Therefore, Federal Member States need two, three, four, etc. whole regions to establish its jurisdiction; not two regions and bits and pieces of another region(s).  Puntland’s claim over three districts of Mudug, while isolating the other two districts, does not meet constitutional muster. Galmudug’s claim over all five districts, Mudug as a whole region, is constitutional.


Somalia is emerging from over two decades of civil strife and we must acknowledge the realities of post-1991 society.  Yes, Puntland’s jurisdictional claim over northern Mudug is unconstitutional, but to deny the fact that northern Mudug is part of Puntland’s sociopolitical fabric would be asinine.  The emerging crisis over Mudug’s status can set Somalia back many years if not handle appropriately.  There are literally two options for Somalia: (1) revert back to civil strife, or (2) peaceful dialogue and compromise.  The obvious choice is the latter.  Africa’s first free and liberated president would famously say: “Forward Ever, Backwards Never” – Kwame Nkrumah.  The new Somalia must encompass this maxim.     

The only peaceful solution is for Somalia’s Provisional Constitution to be amended to read:

a. Based on a voluntary decision, one region or more may merge to form a Federal Member State.

b.The term “more” should be interpreted to mean districts, which are based on the ninety administrative districts of Somalia in 1991.

This simple amendment to the Constitution will immediately subdue any potential hostilities that may emerge if Puntland and Galmudug continue to be at logger heads over Mudug.  This gives Puntland constitutional cover to legally claim jurisdiction of selective districts in northern Mudug, and allows Galmudug to meet the constitutional requisite to be an emerging federal member state.  Besides averting potential hostilities in Mudug, this constitutional amendment may have other positive side effects, like speeding up the federation process by making the legal requisite one region instead of two.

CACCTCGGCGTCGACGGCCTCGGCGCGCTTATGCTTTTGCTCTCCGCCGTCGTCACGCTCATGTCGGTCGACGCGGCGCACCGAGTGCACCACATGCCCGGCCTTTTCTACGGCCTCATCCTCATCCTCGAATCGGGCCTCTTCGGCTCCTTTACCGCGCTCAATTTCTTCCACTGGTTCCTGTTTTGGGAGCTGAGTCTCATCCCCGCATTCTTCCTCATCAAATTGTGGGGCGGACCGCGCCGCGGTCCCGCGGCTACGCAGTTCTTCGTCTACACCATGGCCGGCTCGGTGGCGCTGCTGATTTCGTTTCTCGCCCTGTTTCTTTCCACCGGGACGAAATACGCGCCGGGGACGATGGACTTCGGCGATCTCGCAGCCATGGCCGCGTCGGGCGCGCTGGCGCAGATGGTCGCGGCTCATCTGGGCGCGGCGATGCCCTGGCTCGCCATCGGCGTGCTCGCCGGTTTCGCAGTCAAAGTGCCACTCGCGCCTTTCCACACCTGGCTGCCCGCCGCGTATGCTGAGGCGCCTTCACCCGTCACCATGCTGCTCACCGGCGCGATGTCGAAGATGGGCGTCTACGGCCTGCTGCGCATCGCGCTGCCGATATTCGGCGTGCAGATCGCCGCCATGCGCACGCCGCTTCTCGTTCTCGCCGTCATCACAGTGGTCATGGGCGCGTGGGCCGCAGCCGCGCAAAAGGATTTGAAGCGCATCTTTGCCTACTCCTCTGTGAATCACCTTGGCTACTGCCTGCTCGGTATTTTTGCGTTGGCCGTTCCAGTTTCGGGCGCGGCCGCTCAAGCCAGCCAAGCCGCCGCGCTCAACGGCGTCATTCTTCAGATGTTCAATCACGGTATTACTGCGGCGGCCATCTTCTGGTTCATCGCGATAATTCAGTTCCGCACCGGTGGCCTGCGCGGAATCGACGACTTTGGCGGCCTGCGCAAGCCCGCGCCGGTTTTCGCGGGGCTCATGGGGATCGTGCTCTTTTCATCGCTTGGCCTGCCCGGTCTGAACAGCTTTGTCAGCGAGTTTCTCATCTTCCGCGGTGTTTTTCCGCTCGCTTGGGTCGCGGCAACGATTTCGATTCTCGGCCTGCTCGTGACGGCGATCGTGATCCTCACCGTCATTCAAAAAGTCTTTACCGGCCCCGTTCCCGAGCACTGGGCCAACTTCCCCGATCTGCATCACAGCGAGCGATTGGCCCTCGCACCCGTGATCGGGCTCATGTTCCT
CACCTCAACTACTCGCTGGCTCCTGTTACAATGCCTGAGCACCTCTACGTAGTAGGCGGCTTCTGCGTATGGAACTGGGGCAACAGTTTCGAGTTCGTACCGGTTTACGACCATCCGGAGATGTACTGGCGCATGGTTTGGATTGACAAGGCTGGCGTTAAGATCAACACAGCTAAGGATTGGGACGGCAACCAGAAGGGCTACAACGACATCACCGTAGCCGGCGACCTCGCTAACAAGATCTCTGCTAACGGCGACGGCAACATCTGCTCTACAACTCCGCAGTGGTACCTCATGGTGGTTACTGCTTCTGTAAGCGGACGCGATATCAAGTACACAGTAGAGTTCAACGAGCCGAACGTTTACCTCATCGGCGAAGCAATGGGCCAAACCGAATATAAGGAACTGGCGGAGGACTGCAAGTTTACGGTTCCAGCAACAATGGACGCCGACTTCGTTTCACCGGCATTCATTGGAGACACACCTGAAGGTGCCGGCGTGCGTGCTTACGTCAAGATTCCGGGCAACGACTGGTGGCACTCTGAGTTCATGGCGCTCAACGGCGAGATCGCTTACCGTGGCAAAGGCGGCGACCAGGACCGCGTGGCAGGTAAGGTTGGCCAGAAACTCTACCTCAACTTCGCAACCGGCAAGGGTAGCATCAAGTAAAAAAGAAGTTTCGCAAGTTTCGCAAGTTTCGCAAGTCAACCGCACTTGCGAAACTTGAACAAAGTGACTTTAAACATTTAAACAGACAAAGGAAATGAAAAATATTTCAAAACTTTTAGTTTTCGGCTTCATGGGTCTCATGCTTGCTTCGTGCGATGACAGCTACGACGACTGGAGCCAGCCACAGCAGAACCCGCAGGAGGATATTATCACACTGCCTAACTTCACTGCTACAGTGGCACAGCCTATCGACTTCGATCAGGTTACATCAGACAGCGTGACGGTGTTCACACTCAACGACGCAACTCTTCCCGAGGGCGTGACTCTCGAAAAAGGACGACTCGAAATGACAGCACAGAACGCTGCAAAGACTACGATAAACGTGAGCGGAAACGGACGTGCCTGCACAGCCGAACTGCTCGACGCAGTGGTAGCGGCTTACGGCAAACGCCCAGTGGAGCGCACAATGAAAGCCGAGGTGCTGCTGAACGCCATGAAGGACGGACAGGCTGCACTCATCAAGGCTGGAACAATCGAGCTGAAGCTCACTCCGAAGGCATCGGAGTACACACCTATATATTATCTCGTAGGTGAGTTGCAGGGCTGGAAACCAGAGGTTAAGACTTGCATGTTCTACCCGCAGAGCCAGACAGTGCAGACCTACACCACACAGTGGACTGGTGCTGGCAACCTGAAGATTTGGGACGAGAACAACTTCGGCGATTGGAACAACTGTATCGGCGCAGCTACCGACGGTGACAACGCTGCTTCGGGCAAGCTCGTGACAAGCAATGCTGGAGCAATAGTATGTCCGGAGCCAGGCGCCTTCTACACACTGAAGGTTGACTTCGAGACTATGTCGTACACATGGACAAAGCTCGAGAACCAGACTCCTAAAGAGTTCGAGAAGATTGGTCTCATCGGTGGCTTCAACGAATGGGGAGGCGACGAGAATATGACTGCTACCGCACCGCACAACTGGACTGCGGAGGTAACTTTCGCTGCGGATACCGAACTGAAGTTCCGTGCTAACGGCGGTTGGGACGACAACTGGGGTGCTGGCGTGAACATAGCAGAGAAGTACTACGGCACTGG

The last conflict resolution mechanism that is needed is the “Gaalkacyo Act.”  It is no secret that the city of Gaalkacyo is split in two, with Puntland only administratively controlling the north.  The Gaalkacyo Act would stipulate that the city of Gaalkacyo would be administratively divided between Puntland and Galmudug.  In essence, the administrative apparatuses of Puntland and Galmudug would collect taxes, police, and provide services to their respective spheres, but freedom of movement of the city’s inhabitants will not be hampered.  This is not unprecedented.  In the United States we have a Kansas City, Kansas and a Kansas City, Missouri.  The new Somalia can have a Gaalkacyo, Puntland and a Gaalkacyo, Galmudug.


This may be the make or break moment for the new Somalia.  If handled properly, future generations will look back to this moment as the catalyst where Somalis, through conflict resolution mechanisms based on the rule of law, emerged from decades of civil strife to reclaim their bother and sisterhood.  I advise the policymakers of the Somali Federal Government, Puntland, and Galmudug, to be on the right side of history. 

Soomaaliya Ha Noolaato.

Aman H.D. Obsiye is a Juris Doctor graduate of the University of Minnesota Law School.